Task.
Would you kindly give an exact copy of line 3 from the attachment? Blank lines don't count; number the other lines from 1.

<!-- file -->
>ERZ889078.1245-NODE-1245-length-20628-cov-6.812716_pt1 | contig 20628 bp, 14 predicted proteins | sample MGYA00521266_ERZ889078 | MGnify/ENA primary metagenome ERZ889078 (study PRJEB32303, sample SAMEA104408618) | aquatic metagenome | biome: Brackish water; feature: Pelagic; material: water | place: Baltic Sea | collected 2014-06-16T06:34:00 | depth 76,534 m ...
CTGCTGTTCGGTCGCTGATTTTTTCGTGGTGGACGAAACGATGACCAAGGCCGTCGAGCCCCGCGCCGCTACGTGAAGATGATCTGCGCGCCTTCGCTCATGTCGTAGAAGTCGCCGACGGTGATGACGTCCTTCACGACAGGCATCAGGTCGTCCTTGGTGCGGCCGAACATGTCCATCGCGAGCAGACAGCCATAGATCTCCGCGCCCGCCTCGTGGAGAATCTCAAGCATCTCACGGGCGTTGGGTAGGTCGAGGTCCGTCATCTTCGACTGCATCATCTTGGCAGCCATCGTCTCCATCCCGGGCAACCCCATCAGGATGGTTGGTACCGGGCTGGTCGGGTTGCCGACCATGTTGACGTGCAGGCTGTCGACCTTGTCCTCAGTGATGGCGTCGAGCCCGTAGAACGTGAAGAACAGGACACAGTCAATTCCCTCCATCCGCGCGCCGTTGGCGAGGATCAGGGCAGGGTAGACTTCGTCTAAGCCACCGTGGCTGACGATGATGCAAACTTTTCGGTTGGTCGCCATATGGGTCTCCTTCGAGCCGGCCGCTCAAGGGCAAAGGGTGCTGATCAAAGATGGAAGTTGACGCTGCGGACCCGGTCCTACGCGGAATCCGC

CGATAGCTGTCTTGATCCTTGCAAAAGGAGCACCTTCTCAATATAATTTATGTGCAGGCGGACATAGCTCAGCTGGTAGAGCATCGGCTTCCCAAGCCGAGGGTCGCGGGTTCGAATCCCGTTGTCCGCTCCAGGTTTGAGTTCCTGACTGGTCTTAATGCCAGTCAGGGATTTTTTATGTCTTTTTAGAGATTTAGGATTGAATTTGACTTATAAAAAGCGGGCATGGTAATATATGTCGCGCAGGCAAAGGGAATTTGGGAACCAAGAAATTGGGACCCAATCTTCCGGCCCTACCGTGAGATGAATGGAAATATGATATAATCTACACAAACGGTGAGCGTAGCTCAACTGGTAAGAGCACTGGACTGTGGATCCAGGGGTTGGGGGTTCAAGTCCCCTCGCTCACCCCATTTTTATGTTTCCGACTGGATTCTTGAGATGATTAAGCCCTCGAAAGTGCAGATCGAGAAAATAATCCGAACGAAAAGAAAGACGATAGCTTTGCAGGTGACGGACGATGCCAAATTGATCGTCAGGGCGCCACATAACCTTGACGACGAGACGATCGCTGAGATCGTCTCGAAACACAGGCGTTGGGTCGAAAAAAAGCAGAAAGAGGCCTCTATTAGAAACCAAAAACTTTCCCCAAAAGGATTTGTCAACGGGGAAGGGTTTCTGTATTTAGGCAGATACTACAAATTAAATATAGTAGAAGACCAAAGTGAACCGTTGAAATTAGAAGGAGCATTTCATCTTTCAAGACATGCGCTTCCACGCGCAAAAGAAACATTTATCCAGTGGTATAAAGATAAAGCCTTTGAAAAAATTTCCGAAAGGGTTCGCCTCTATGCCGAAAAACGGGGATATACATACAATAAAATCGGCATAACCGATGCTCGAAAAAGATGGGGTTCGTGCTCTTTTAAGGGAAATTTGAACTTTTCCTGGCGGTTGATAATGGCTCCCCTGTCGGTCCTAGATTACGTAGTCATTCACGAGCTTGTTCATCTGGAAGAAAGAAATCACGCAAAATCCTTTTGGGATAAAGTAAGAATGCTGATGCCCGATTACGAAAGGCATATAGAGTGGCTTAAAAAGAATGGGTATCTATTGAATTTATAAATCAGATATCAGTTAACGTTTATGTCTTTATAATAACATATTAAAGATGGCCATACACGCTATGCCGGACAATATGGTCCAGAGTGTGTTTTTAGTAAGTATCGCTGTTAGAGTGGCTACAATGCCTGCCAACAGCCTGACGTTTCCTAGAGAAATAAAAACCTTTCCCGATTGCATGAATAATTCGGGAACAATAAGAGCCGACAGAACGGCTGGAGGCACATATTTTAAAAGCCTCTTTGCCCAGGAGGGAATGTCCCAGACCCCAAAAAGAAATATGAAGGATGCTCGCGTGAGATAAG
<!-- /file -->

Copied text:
CGATAGCTGTCTTGATCCTTGCAAAAGGAGCACCTTCTCAATATAATTTATGTGCAGGCGGACATAGCTCAGCTGGTAGAGCATCGGCTTCCCAAGCCGAGGGTCGCGGGTTCGAATCCCGTTGTCCGCTCCAGGTTTGAGTTCCTGACTGGTCTTAATGCCAGTCAGGGATTTTTTATGTCTTTTTAGAGATTTAGGATTGAATTTGACTTATAAAAAGCGGGCATGGTAATATATGTCGCGCAGGCAAAGGGAATTTGGGAACCAAGAAATTGGGACCCAATCTTCCGGCCCTACCGTGAGATGAATGGAAATATGATATAATCTACACAAACGGTGAGCGTAGCTCAACTGGTAAGAGCACTGGACTGTGGATCCAGGGGTTGGGGGTTCAAGTCCCCTCGCTCACCCCATTTTTATGTTTCCGACTGGATTCTTGAGATGATTAAGCCCTCGAAAGTGCAGATCGAGAAAATAATCCGAACGAAAAGAAAGACGATAGCTTTGCAGGTGACGGACGATGCCAAATTGATCGTCAGGGCGCCACATAACCTTGACGACGAGACGATCGCTGAGATCGTCTCGAAACACAGGCGTTGGGTCGAAAAAAAGCAGAAAGAGGCCTCTATTAGAAACCAAAAACTTTCCCCAAAAGGATTTGTCAACGGGGAAGGGTTTCTGTATTTAGGCAGATACTACAAATTAAATATAGTAGAAGACCAAAGTGAACCGTTGAAATTAGAAGGAGCATTTCATCTTTCAAGACATGCGCTTCCACGCGCAAAAGAAACATTTATCCAGTGGTATAAAGATAAAGCCTTTGAAAAAATTTCCGAAAGGGTTCGCCTCTATGCCGAAAAACGGGGATATACATACAATAAAATCGGCATAACCGATGCTCGAAAAAGATGGGGTTCGTGCTCTTTTAAGGGAAATTTGAACTTTTCCTGGCGGTTGATAATGGCTCCCCTGTCGGTCCTAGATTACGTAGTCATTCACGAGCTTGTTCATCTGGAAGAAAGAAATCACGCAAAATCCTTTTGGGATAAAGTAAGAATGCTGATGCCCGATTACGAAAGGCATATAGAGTGGCTTAAAAAGAATGGGTATCTATTGAATTTATAAATCAGATATCAGTTAACGTTTATGTCTTTATAATAACATATTAAAGATGGCCATACACGCTATGCCGGACAATATGGTCCAGAGTGTGTTTTTAGTAAGTATCGCTGTTAGAGTGGCTACAATGCCTGCCAACAGCCTGACGTTTCCTAGAGAAATAAAAACCTTTCCCGATTGCATGAATAATTCGGGAACAATAAGAGCCGACAGAACGGCTGGAGGCACATATTTTAAAAGCCTCTTTGCCCAGGAGGGAATGTCCCAGACCCCAAAAAGAAATATGAAGGATGCTCGCGTGAGATAAG